Many people have upgraded to My Cloud OS5, only to discover that it’s not suitable for their needs. WD claims that OS5 can’t be reverted, but that’s simply not true.
The “Safe Mode” firmware appears to be unchanged by OS5, so reverting back to OS3 can be accomplished by deleting the Linux kernel and system configuration files to trigger “Safe Mode” after rebooting the NAS. Deleting the Linux kernel may sound scary, but it’s exactly what the firmware does to trigger “Safe Mode” if it detects a problem.
An SSH connection is required, and this specific process of reverting back to OS3 only works on the My Cloud EX4100, My Cloud EX2100, My Cloud EX2 Ultra, or My Cloud Mirror Gen 2. It should NOT be attempted on any other NAS model. I’ve personally tested it on the My Cloud EX2 Ultra, but I don’t use the cloud-based services, so I don’t know how they might be affected.
USE AT YOUR OWN RISK.
The processs of reverting back to OS3 causes all users except “admin” to be lost, in addition to all system settings. Shares and data should remain unaffected. If the OS3 system configuration settings were saved to a file prior to upgrading to OS5, it should be possible to restore them via the dashboard.
Settings / Utilities / System Configuration / Import File
Create backups of your data, enable SSH access from the dashboard, then shut down the NAS and remove all hard drives, being certain to label each drive so it can be reinserted in the same bay it came from. This done as a precaution, where the drives can be reintegrated afterwards, with no data loss.
Download the My Cloud OS3 firmware for your NAS from the WD website, and save it to your computer. Be certain to verify that you have the correct My Cloud OS3 firmware bin file before proceeding.
Power on the NAS, then connect via SSH and log in (user:
sshd) to get a Linux command prompt. An SSH client such as Putty is required. Execute the following commands, which will erase the Linux kernel and system settings, thus triggering the “Safe Mode” after a reboot, where new firmware may be uploaded. The commands must be executed ONE LINE AT A TIME , not all at once.
Erase Linux Kernel:
Erase Config Files:
umount -l /usr/local/config ubidetach /dev/ubi_ctrl -m 5 flash_eraseall /dev/mtd5
WARNING: Carefully type the commands exactly as shown above, and DO NOT use the Linux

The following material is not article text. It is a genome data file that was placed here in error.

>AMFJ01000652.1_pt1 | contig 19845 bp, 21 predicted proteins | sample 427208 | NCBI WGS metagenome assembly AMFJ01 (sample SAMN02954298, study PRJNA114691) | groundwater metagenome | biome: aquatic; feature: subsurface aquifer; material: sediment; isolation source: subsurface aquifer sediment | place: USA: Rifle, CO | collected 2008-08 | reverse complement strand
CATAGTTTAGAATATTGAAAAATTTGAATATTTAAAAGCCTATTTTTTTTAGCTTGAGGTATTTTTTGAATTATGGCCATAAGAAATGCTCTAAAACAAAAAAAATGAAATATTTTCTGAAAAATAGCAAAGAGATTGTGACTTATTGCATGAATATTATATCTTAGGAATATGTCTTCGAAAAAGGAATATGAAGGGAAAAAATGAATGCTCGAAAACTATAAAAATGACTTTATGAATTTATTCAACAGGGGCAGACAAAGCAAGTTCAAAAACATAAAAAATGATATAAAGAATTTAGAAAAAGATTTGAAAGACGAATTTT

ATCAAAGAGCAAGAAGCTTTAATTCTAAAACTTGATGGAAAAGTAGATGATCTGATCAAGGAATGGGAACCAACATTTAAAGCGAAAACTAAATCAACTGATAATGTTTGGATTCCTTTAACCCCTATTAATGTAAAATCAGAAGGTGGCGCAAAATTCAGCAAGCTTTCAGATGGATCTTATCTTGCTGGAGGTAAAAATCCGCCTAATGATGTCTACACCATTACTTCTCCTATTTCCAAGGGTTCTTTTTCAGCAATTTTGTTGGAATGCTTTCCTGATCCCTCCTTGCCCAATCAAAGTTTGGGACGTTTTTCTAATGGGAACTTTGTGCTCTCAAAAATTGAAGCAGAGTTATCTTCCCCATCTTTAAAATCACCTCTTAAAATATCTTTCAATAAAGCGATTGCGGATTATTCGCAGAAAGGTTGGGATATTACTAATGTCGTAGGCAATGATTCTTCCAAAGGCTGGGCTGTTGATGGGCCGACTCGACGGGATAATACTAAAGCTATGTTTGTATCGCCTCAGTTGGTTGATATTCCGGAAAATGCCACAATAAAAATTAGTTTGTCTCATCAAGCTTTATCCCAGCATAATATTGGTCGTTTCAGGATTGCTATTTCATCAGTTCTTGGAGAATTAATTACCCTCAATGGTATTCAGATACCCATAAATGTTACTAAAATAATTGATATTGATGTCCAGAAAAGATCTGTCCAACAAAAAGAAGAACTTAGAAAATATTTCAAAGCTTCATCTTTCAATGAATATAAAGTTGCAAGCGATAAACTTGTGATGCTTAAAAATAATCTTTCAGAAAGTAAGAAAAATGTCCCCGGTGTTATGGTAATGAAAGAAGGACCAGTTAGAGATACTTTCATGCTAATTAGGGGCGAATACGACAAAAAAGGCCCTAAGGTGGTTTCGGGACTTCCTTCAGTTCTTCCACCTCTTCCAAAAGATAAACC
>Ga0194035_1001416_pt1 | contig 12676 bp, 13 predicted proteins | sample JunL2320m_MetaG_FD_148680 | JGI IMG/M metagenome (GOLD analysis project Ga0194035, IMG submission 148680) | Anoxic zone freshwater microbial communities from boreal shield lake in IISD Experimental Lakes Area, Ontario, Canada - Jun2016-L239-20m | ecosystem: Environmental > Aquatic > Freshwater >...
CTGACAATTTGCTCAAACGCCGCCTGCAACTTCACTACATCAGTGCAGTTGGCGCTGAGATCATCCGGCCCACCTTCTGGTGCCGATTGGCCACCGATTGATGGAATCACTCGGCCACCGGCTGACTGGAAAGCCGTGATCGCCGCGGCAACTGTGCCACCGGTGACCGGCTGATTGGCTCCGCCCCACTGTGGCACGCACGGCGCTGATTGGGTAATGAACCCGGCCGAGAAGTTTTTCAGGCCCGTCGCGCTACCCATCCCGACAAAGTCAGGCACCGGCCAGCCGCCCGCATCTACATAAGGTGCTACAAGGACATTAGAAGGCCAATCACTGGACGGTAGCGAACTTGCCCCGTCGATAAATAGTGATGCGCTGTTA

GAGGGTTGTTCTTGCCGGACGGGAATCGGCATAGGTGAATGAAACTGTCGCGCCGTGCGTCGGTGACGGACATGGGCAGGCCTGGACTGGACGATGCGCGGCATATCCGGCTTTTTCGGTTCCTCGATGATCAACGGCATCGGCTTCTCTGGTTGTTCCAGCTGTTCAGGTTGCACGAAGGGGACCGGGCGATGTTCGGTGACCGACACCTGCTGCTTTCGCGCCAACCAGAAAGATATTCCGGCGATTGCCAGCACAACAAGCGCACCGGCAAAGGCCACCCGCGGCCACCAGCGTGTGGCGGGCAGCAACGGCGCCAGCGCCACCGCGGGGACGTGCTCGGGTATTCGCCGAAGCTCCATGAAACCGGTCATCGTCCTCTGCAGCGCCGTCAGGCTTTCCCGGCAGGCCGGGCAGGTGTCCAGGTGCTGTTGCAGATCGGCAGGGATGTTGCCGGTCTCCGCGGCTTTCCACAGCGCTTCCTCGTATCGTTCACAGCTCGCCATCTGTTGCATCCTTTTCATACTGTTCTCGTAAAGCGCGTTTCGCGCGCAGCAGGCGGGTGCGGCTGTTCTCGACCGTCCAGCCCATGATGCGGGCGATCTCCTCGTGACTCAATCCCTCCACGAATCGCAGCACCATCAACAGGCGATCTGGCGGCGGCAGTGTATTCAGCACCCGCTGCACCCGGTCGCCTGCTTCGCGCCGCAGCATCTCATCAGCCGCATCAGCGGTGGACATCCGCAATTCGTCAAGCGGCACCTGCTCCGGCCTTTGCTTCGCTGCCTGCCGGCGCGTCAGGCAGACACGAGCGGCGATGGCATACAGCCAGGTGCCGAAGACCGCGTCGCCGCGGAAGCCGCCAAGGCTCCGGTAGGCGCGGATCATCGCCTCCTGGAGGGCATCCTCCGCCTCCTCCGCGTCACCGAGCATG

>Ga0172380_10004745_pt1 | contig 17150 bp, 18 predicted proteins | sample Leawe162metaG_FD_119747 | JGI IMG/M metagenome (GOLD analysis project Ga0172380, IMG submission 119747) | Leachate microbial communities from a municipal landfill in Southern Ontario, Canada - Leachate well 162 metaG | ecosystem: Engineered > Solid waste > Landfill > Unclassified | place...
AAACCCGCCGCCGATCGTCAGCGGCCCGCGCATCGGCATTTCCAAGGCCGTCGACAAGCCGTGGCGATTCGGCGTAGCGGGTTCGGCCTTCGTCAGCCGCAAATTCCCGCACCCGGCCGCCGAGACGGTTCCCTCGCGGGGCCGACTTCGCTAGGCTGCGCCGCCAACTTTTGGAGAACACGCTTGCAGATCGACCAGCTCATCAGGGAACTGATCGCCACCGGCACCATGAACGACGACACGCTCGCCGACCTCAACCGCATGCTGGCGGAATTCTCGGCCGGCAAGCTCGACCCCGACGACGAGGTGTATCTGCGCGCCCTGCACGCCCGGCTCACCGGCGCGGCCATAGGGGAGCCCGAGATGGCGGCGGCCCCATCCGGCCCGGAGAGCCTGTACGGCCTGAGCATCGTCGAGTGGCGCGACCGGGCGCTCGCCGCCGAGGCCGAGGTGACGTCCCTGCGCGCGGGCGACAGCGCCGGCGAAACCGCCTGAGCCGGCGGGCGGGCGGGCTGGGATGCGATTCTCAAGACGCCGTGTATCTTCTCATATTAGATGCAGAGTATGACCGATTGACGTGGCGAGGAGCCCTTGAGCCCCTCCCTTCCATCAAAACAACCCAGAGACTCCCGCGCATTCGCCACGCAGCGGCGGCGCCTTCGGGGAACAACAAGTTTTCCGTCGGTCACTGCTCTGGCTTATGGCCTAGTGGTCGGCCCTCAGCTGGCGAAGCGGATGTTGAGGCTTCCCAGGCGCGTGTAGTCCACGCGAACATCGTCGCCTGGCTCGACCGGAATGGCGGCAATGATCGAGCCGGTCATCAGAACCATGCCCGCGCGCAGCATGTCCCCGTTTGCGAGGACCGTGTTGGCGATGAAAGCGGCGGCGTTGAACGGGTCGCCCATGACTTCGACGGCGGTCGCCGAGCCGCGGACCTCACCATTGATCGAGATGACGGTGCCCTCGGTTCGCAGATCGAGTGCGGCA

dd command. Also, don’t touch
/dev/mtd4. The following is is a list of the NAND partitions, for reference only.
/dev/mtd0 "U-Boot" /dev/mtd1 "uImage" /dev/mtd2 "uRamdisk" /dev/mtd3 "image.cfs" /dev/mtd4 "rescue fw" /dev/mtd5 "config" /dev/mtd6 "reserve1" /dev/mtd7 "reserve2"
Simply power off the NAS, then power it on again, giving it time to finish booting into “Safe Mode”. Afterwards, connect to it via a web browser using the IP address. A “Safe Mode” firmware upload page should become available, where you can manually upload the OS3 firmware, as appropriate for your NAS.
WARNING: If you assigned a static IP address using the NAS, it won’t work because it was erased when the config files were deleted as part of the reversion process. The NAS will be assigned a new IP address by the router via DHCP. Log into the router and determine what the new IP address is, then use that to connect to the NAS with a browser. If you have trouble uploading new firmware, try a different browser.
After uploading the OS3 firmware, and the NAS has finished rebooting, power it off again and reinsert the hard drives. Power on the NAS, where all installed hard drives should now have a red status light after the boot process has finished. Connect to the dashboard via a web browser using the IP address and a “RAID Roaming” message should appear after logging in. Click “OK” to integrate the hard drives, without data loss. Afterwards, the status light for each installed hard drive should turn blue.
The process is now complete.